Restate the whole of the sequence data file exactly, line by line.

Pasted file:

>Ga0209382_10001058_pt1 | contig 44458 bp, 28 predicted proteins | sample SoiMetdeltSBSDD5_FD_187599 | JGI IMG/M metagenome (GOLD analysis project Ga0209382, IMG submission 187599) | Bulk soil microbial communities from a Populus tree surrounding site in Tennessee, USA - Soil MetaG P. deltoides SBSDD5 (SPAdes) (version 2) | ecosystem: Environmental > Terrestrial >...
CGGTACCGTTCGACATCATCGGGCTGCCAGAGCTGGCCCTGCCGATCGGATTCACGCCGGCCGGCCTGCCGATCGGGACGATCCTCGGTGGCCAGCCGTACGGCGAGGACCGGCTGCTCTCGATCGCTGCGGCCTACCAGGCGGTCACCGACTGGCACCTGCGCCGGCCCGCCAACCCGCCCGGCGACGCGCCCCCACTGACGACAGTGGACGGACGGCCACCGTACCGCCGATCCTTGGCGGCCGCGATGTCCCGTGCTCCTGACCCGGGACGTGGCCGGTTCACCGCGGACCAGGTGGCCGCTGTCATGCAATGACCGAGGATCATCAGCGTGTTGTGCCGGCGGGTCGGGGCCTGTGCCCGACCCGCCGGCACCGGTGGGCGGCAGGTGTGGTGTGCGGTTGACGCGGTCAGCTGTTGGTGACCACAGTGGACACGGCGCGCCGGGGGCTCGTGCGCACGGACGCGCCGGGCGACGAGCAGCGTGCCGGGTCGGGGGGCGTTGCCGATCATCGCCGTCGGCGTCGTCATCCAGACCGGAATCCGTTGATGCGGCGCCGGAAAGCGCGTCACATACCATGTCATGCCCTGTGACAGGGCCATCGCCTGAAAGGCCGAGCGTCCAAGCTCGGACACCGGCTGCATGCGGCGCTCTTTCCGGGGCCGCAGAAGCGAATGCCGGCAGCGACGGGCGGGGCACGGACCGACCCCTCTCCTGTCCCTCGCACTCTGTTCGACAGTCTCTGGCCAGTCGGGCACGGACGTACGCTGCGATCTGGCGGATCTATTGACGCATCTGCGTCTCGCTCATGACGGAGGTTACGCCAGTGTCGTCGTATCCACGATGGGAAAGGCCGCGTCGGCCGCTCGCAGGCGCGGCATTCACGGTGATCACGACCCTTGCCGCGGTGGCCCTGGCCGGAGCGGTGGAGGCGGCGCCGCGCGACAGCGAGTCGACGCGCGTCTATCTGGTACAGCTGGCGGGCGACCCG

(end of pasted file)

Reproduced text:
>Ga0209382_10001058_pt1 | contig 44458 bp, 28 predicted proteins | sample SoiMetdeltSBSDD5_FD_187599 | JGI IMG/M metagenome (GOLD analysis project Ga0209382, IMG submission 187599) | Bulk soil microbial communities from a Populus tree surrounding site in Tennessee, USA - Soil MetaG P. deltoides SBSDD5 (SPAdes) (version 2) | ecosystem: Environmental > Terrestrial >...
CGGTACCGTTCGACATCATCGGGCTGCCAGAGCTGGCCCTGCCGATCGGATTCACGCCGGCCGGCCTGCCGATCGGGACGATCCTCGGTGGCCAGCCGTACGGCGAGGACCGGCTGCTCTCGATCGCTGCGGCCTACCAGGCGGTCACCGACTGGCACCTGCGCCGGCCCGCCAACCCGCCCGGCGACGCGCCCCCACTGACGACAGTGGACGGACGGCCACCGTACCGCCGATCCTTGGCGGCCGCGATGTCCCGTGCTCCTGACCCGGGACGTGGCCGGTTCACCGCGGACCAGGTGGCCGCTGTCATGCAATGACCGAGGATCATCAGCGTGTTGTGCCGGCGGGTCGGGGCCTGTGCCCGACCCGCCGGCACCGGTGGGCGGCAGGTGTGGTGTGCGGTTGACGCGGTCAGCTGTTGGTGACCACAGTGGACACGGCGCGCCGGGGGCTCGTGCGCACGGACGCGCCGGGCGACGAGCAGCGTGCCGGGTCGGGGGGCGTTGCCGATCATCGCCGTCGGCGTCGTCATCCAGACCGGAATCCGTTGATGCGGCGCCGGAAAGCGCGTCACATACCATGTCATGCCCTGTGACAGGGCCATCGCCTGAAAGGCCGAGCGTCCAAGCTCGGACACCGGCTGCATGCGGCGCTCTTTCCGGGGCCGCAGAAGCGAATGCCGGCAGCGACGGGCGGGGCACGGACCGACCCCTCTCCTGTCCCTCGCACTCTGTTCGACAGTCTCTGGCCAGTCGGGCACGGACGTACGCTGCGATCTGGCGGATCTATTGACGCATCTGCGTCTCGCTCATGACGGAGGTTACGCCAGTGTCGTCGTATCCACGATGGGAAAGGCCGCGTCGGCCGCTCGCAGGCGCGGCATTCACGGTGATCACGACCCTTGCCGCGGTGGCCCTGGCCGGAGCGGTGGAGGCGGCGCCGCGCGACAGCGAGTCGACGCGCGTCTATCTGGTACAGCTGGCGGGCGACCCG